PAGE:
Introduction on Energy Policy

Report
Agenda
Monday:
Rebound
Wednesday: Behavioral energy
Friday: Lint to lead review
Next week:
Monday: Begin geosciences
Friday: Midterm
1
Where are we on energy?
• We have gone over energy geology, economics, policy.
• This is essentially the same as climate-change economics
• Assume you need some level of energy services, S*, then you
have production function: S* = F(K, E).
• Once prices reflect social costs (including Pigovian taxes),
then the equilibrium is efficient (see next slide)
• So, which agents can foul things up?
– Governments, firms (markets), consumers
• What are the major problems? Failures of:
– Institutions, information, decisions, preferences
• We will take just one issue today. Problem of using regulation
rather than prices to reduce energy consumption:
… the rebound effect
2
Isoquant
K
S* = F(K, E)
Energy
3
Policies on Oil (Energy) Use
Background
– In general, first-best policy for reducing oil (energy) use is taxes
on oil (energy).
– However, because of “tax-aversion,” governments often
substitute regulations.
– For example, regulations on minimum energy efficiency
– A standard question is their efficiency relative to fuel taxes.
One specific case is: Does the higher efficiency actually increases
energy consumption? The Rebound Effect
4
In an efficient
energy market
K
S* = F(K, E)
Energy
Emax
5
Rebound effect
6
Jevons paradox
“The economy of labour effected by the introduction of new machinery
throws labourers out of employment for the moment. But such is the
increased demand for the cheapened products, that eventually the
sphere of employment is greatly widened.”
“The number of tons of coal used in any branch of industry is the
product of the number of separate works, and the average number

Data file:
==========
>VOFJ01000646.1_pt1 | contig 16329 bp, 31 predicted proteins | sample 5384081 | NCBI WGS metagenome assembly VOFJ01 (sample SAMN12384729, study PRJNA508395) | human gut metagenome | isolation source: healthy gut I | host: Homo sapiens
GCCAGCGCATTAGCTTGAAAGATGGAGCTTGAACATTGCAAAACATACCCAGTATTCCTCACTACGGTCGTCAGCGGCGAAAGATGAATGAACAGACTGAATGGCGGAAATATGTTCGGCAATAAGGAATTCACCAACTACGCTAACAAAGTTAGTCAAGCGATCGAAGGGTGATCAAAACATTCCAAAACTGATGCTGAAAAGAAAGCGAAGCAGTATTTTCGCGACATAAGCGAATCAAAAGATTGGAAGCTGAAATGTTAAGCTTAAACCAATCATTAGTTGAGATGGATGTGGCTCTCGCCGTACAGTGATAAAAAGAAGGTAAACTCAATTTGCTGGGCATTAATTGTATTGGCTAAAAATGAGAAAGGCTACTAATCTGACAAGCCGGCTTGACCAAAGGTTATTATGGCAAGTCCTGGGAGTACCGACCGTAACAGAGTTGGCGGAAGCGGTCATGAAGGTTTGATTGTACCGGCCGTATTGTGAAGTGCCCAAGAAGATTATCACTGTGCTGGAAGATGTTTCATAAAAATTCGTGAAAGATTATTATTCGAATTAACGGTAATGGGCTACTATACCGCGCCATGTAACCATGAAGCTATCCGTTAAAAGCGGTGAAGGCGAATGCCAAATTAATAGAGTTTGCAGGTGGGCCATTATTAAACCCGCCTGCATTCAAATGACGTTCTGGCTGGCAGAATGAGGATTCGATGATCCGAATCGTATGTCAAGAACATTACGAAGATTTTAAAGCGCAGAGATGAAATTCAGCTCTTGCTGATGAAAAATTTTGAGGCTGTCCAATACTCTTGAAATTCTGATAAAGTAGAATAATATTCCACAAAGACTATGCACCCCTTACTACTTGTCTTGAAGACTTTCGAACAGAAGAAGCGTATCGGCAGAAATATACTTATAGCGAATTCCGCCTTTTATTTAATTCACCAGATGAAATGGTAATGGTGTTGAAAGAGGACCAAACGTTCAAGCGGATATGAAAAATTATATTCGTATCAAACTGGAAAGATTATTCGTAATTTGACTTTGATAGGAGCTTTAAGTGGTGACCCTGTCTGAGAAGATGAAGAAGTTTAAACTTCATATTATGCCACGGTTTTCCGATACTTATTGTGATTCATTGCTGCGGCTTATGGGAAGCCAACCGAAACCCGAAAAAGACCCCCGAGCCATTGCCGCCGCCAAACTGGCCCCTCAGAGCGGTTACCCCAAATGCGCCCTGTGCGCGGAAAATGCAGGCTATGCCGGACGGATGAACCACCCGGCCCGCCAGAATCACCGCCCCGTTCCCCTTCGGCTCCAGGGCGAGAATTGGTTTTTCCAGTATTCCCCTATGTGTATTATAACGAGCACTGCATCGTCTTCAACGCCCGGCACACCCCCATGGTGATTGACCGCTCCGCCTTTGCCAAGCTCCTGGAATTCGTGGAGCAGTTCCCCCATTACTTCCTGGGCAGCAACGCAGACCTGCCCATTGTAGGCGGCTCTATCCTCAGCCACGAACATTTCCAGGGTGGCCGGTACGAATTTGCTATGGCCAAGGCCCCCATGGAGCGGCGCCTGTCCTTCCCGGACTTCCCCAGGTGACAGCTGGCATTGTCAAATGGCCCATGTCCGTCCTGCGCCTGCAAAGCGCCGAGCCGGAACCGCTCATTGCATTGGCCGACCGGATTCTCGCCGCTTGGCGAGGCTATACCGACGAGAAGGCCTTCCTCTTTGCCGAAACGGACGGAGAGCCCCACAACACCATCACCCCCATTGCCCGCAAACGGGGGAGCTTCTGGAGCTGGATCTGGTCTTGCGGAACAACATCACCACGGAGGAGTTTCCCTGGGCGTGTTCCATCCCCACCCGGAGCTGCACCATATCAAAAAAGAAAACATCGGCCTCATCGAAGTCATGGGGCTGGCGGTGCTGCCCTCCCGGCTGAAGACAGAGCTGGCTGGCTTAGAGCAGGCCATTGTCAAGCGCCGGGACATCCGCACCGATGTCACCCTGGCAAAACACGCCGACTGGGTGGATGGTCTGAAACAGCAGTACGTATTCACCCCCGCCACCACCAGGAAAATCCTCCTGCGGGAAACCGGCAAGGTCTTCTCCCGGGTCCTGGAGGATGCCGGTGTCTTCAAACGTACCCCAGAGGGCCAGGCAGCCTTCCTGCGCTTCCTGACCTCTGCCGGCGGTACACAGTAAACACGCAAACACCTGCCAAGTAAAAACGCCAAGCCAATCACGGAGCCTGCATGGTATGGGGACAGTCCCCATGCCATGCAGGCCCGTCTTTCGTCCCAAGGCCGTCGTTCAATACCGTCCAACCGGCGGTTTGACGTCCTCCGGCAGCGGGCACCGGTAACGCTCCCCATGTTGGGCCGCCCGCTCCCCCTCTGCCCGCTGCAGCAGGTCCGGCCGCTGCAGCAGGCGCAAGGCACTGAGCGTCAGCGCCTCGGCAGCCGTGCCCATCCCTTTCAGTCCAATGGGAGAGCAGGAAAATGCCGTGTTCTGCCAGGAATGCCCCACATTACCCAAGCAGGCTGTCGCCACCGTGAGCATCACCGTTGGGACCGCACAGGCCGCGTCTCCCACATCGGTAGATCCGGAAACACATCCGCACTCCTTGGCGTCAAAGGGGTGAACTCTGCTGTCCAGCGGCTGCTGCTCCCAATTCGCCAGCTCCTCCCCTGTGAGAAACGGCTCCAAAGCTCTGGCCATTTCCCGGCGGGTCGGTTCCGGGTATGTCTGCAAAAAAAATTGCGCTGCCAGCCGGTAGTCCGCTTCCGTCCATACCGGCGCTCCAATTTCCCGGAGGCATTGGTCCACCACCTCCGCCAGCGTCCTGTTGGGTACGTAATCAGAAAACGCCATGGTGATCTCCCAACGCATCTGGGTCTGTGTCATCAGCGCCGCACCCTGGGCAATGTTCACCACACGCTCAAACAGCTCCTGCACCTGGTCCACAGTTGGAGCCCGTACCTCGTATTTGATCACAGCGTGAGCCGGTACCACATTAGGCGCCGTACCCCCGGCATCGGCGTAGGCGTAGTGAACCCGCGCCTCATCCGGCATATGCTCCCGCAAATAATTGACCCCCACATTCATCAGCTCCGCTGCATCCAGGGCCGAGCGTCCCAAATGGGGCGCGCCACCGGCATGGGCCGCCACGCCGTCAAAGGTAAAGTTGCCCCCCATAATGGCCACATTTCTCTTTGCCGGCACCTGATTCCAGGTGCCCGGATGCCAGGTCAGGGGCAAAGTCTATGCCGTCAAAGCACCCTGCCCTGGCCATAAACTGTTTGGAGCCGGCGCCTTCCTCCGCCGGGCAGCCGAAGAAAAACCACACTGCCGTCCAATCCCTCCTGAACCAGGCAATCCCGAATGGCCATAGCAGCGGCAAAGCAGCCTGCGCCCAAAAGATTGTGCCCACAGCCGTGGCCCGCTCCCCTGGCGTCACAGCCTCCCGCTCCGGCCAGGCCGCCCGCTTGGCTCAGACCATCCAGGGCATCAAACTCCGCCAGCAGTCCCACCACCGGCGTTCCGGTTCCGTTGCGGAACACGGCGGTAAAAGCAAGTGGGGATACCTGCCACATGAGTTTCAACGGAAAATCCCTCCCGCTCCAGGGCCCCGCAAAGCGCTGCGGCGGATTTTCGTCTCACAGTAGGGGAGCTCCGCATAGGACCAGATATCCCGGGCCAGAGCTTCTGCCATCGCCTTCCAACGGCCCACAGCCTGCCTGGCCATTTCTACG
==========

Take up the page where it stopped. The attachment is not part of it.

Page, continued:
of tons consumed in each. Now, if the quantity of coal used in a
blast-furnace be diminished in comparison with the yield, the
profits of the trade will increase, new capital will be attracted, the
price of pig-iron will fall, but the demand for it increase; and
eventually the greater number of furnaces will more than make up
for the diminished consumption of each.”
Jevons, The Coal Question
7
Rebound effects: categories
1. Direct rebound effect: Increased fuel efficiency lowers the cost of
consumption, and hence increases the consumption of that good
because of the substitution effect.
2. Indirect rebound effect: Through the income effect, decreased cost of
the good enables increased household consumption of other goods
and services, increasing the consumption of the resource embodied
in those goods and services.
3. Economy wide effects: New technology creates new production
possibilities in and increases economic growth.
For small industries, #1 will dominate.
#2 will almost always be too small to offset small #1.
#3 is unclear about the mechanism that the authors are talking about.
8
Price of vmt
Direct rebound effect…
Effect of efficiency
improvement
“Rebound effect”
Before mpg
improvement
After mpg
improvement
9
9
Gasoline consumption
G
Price of vmt
… or maybe …
Effect of efficiency
improvement
“Rebound effect”
Before mpg
improvement
After mpg
improvement
10
10
Gasoline consumption
G
Price of vmt
But welfare improvement is
unambiguous